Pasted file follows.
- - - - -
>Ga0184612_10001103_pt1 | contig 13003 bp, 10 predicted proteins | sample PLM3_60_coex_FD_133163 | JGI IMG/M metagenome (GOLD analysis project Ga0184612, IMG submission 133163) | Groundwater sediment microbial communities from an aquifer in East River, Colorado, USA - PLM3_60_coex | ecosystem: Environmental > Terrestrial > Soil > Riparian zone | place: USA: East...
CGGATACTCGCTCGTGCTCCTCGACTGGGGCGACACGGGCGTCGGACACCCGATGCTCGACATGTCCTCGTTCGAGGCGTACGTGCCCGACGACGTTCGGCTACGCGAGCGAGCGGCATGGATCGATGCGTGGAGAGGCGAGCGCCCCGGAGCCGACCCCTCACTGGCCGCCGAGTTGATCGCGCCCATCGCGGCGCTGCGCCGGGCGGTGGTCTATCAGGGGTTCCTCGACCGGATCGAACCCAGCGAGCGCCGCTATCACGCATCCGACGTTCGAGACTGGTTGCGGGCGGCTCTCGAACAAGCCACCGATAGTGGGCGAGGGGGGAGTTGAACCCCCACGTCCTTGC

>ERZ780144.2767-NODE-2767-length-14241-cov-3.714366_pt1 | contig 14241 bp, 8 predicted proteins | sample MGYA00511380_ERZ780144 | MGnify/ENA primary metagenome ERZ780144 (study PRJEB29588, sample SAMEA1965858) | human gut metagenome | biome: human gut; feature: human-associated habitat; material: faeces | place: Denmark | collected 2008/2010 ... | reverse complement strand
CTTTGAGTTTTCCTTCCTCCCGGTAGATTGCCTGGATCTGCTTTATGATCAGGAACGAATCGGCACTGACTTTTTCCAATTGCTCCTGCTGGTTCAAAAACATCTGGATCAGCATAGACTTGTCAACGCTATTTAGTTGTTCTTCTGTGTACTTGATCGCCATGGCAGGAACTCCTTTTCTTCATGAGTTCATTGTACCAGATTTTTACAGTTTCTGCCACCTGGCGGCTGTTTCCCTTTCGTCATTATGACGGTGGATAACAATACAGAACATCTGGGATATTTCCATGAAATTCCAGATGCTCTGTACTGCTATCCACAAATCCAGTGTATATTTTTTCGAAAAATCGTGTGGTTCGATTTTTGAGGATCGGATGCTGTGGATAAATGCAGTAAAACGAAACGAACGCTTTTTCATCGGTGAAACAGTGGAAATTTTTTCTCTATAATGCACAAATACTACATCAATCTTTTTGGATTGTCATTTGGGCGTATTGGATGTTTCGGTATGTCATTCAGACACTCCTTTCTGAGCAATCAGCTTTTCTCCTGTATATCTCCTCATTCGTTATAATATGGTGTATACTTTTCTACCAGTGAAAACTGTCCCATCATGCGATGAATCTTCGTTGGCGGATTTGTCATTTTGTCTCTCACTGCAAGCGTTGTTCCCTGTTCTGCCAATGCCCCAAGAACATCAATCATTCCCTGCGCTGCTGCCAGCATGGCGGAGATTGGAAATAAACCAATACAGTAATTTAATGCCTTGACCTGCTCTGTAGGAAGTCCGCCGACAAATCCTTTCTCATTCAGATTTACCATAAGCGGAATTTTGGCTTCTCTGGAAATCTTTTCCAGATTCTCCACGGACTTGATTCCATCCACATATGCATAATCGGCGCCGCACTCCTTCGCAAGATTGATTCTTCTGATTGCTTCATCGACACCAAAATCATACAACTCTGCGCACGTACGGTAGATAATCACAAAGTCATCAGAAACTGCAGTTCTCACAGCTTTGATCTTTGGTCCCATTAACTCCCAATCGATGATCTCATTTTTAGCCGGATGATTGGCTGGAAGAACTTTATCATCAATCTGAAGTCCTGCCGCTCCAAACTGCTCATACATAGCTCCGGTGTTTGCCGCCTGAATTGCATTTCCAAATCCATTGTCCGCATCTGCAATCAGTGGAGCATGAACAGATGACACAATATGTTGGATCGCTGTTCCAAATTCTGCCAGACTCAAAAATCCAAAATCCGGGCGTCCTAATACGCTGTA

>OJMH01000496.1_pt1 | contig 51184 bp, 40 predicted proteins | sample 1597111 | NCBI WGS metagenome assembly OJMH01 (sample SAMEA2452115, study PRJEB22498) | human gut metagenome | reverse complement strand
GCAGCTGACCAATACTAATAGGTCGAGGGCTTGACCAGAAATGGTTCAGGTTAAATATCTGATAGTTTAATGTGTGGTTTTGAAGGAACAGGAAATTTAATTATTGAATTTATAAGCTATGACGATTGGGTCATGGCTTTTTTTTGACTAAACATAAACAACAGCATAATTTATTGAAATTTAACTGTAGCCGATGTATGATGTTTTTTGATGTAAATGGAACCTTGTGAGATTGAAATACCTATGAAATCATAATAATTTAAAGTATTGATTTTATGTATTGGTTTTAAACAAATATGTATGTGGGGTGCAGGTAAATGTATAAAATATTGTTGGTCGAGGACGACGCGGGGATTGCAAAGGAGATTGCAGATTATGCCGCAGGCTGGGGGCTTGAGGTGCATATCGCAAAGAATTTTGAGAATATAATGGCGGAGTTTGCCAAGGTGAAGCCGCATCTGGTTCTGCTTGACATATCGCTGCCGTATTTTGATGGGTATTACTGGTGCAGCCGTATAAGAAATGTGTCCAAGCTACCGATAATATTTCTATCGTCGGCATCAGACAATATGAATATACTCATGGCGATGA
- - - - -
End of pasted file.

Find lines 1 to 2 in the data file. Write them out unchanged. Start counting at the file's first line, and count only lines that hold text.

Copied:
>Ga0184612_10001103_pt1 | contig 13003 bp, 10 predicted proteins | sample PLM3_60_coex_FD_133163 | JGI IMG/M metagenome (GOLD analysis project Ga0184612, IMG submission 133163) | Groundwater sediment microbial communities from an aquifer in East River, Colorado, USA - PLM3_60_coex | ecosystem: Environmental > Terrestrial > Soil > Riparian zone | place: USA: East...
CGGATACTCGCTCGTGCTCCTCGACTGGGGCGACACGGGCGTCGGACACCCGATGCTCGACATGTCCTCGTTCGAGGCGTACGTGCCCGACGACGTTCGGCTACGCGAGCGAGCGGCATGGATCGATGCGTGGAGAGGCGAGCGCCCCGGAGCCGACCCCTCACTGGCCGCCGAGTTGATCGCGCCCATCGCGGCGCTGCGCCGGGCGGTGGTCTATCAGGGGTTCCTCGACCGGATCGAACCCAGCGAGCGCCGCTATCACGCATCCGACGTTCGAGACTGGTTGCGGGCGGCTCTCGAACAAGCCACCGATAGTGGGCGAGGGGGGAGTTGAACCCCCACGTCCTTGC